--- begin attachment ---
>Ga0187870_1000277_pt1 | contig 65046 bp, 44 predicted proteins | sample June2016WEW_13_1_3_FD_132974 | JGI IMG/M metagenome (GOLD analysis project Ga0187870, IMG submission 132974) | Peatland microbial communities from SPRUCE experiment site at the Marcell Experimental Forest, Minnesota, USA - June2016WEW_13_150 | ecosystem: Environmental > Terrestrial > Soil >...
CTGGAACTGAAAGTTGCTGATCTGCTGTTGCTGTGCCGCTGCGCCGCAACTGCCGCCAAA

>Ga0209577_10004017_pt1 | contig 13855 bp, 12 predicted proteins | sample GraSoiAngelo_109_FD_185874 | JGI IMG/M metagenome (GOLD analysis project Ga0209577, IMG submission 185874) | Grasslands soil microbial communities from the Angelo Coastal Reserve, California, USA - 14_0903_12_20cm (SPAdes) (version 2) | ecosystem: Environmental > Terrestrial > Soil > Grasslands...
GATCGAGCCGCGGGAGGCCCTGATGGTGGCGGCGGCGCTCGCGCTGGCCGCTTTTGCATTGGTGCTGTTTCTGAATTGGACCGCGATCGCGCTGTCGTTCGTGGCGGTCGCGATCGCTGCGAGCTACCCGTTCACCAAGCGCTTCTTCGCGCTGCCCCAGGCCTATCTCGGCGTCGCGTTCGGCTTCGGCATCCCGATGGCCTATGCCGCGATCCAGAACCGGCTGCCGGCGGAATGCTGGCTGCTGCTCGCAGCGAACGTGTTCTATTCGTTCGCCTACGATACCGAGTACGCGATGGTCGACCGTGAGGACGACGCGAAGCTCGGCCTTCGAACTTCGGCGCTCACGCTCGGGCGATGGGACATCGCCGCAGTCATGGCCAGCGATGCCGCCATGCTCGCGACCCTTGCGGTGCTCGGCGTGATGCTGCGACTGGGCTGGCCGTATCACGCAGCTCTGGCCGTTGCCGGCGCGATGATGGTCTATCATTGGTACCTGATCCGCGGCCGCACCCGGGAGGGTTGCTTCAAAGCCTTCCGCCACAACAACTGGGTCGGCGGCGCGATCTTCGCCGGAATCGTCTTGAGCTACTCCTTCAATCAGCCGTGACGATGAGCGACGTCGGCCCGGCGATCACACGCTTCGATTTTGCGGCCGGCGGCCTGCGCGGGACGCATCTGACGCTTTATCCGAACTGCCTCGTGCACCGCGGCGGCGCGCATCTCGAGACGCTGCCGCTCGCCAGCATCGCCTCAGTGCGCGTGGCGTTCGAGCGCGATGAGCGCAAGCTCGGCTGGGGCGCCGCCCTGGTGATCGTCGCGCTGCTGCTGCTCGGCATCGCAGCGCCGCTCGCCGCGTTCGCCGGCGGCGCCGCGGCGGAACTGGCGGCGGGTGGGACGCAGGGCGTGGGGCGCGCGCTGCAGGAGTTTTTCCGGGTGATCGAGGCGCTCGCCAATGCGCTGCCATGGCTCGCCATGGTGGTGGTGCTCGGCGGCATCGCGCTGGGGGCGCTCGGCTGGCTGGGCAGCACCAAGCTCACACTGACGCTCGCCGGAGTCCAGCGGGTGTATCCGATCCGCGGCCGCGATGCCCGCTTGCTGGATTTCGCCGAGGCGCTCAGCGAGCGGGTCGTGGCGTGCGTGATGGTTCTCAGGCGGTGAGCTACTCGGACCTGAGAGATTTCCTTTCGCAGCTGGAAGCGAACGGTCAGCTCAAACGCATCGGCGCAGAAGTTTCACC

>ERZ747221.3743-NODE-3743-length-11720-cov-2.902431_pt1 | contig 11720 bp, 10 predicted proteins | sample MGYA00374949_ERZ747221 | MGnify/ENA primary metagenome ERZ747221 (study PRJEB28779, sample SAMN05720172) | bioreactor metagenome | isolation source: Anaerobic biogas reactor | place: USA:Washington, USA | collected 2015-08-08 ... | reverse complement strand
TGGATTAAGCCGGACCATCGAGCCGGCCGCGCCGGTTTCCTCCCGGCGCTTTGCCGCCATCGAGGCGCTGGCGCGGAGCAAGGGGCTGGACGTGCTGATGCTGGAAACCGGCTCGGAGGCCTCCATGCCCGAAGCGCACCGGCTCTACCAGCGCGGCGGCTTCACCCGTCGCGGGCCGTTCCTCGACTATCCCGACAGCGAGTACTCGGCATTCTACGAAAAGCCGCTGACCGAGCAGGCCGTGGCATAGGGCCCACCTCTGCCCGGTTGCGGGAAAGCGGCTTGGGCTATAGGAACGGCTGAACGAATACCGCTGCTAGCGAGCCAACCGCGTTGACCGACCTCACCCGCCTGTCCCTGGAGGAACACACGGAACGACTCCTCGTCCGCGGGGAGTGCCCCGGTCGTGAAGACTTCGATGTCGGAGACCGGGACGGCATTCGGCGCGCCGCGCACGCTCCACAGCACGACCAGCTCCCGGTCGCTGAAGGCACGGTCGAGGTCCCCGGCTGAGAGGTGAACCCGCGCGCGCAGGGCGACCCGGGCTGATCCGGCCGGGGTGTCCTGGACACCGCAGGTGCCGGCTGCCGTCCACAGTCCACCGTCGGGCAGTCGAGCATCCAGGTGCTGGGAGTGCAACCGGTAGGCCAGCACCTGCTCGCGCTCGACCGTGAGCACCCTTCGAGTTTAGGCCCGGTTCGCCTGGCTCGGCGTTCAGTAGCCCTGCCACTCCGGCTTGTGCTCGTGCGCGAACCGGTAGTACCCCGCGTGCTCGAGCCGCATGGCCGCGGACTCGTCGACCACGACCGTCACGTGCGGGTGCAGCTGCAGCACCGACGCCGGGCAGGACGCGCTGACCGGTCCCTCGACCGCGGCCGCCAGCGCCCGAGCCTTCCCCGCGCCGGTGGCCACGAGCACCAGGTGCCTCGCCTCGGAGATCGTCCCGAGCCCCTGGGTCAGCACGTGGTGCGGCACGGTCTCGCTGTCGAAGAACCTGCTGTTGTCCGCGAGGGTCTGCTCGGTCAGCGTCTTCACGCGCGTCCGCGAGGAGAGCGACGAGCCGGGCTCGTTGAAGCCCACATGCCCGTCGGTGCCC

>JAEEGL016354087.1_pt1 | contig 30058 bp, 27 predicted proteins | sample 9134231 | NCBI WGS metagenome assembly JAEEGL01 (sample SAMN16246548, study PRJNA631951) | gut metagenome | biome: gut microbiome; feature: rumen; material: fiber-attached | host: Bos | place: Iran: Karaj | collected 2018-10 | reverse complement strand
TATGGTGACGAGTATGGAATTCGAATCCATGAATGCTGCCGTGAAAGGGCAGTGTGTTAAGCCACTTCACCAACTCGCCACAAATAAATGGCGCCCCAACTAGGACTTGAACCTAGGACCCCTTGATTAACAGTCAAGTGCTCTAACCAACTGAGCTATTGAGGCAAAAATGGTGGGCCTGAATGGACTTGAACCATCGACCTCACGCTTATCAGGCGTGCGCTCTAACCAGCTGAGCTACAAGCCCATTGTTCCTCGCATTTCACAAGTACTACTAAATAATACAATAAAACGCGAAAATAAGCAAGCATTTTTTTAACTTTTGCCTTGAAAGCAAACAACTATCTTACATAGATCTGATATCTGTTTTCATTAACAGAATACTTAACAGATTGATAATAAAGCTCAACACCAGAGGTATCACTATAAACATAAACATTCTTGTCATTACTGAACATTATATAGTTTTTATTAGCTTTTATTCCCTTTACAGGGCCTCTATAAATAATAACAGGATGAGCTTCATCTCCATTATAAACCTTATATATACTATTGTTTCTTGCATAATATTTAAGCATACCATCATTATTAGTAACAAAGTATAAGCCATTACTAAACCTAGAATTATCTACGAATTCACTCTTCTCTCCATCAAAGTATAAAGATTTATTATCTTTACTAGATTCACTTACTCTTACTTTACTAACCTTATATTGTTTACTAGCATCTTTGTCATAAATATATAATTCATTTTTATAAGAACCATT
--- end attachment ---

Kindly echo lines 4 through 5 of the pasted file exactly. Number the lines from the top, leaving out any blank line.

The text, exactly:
GATCGAGCCGCGGGAGGCCCTGATGGTGGCGGCGGCGCTCGCGCTGGCCGCTTTTGCATTGGTGCTGTTTCTGAATTGGACCGCGATCGCGCTGTCGTTCGTGGCGGTCGCGATCGCTGCGAGCTACCCGTTCACCAAGCGCTTCTTCGCGCTGCCCCAGGCCTATCTCGGCGTCGCGTTCGGCTTCGGCATCCCGATGGCCTATGCCGCGATCCAGAACCGGCTGCCGGCGGAATGCTGGCTGCTGCTCGCAGCGAACGTGTTCTATTCGTTCGCCTACGATACCGAGTACGCGATGGTCGACCGTGAGGACGACGCGAAGCTCGGCCTTCGAACTTCGGCGCTCACGCTCGGGCGATGGGACATCGCCGCAGTCATGGCCAGCGATGCCGCCATGCTCGCGACCCTTGCGGTGCTCGGCGTGATGCTGCGACTGGGCTGGCCGTATCACGCAGCTCTGGCCGTTGCCGGCGCGATGATGGTCTATCATTGGTACCTGATCCGCGGCCGCACCCGGGAGGGTTGCTTCAAAGCCTTCCGCCACAACAACTGGGTCGGCGGCGCGATCTTCGCCGGAATCGTCTTGAGCTACTCCTTCAATCAGCCGTGACGATGAGCGACGTCGGCCCGGCGATCACACGCTTCGATTTTGCGGCCGGCGGCCTGCGCGGGACGCATCTGACGCTTTATCCGAACTGCCTCGTGCACCGCGGCGGCGCGCATCTCGAGACGCTGCCGCTCGCCAGCATCGCCTCAGTGCGCGTGGCGTTCGAGCGCGATGAGCGCAAGCTCGGCTGGGGCGCCGCCCTGGTGATCGTCGCGCTGCTGCTGCTCGGCATCGCAGCGCCGCTCGCCGCGTTCGCCGGCGGCGCCGCGGCGGAACTGGCGGCGGGTGGGACGCAGGGCGTGGGGCGCGCGCTGCAGGAGTTTTTCCGGGTGATCGAGGCGCTCGCCAATGCGCTGCCATGGCTCGCCATGGTGGTGGTGCTCGGCGGCATCGCGCTGGGGGCGCTCGGCTGGCTGGGCAGCACCAAGCTCACACTGACGCTCGCCGGAGTCCAGCGGGTGTATCCGATCCGCGGCCGCGATGCCCGCTTGCTGGATTTCGCCGAGGCGCTCAGCGAGCGGGTCGTGGCGTGCGTGATGGTTCTCAGGCGGTGAGCTACTCGGACCTGAGAGATTTCCTTTCGCAGCTGGAAGCGAACGGTCAGCTCAAACGCATCGGCGCAGAAGTTTCACC

>ERZ747221.3743-NODE-3743-length-11720-cov-2.902431_pt1 | contig 11720 bp, 10 predicted proteins | sample MGYA00374949_ERZ747221 | MGnify/ENA primary metagenome ERZ747221 (study PRJEB28779, sample SAMN05720172) | bioreactor metagenome | isolation source: Anaerobic biogas reactor | place: USA:Washington, USA | collected 2015-08-08 ... | reverse complement strand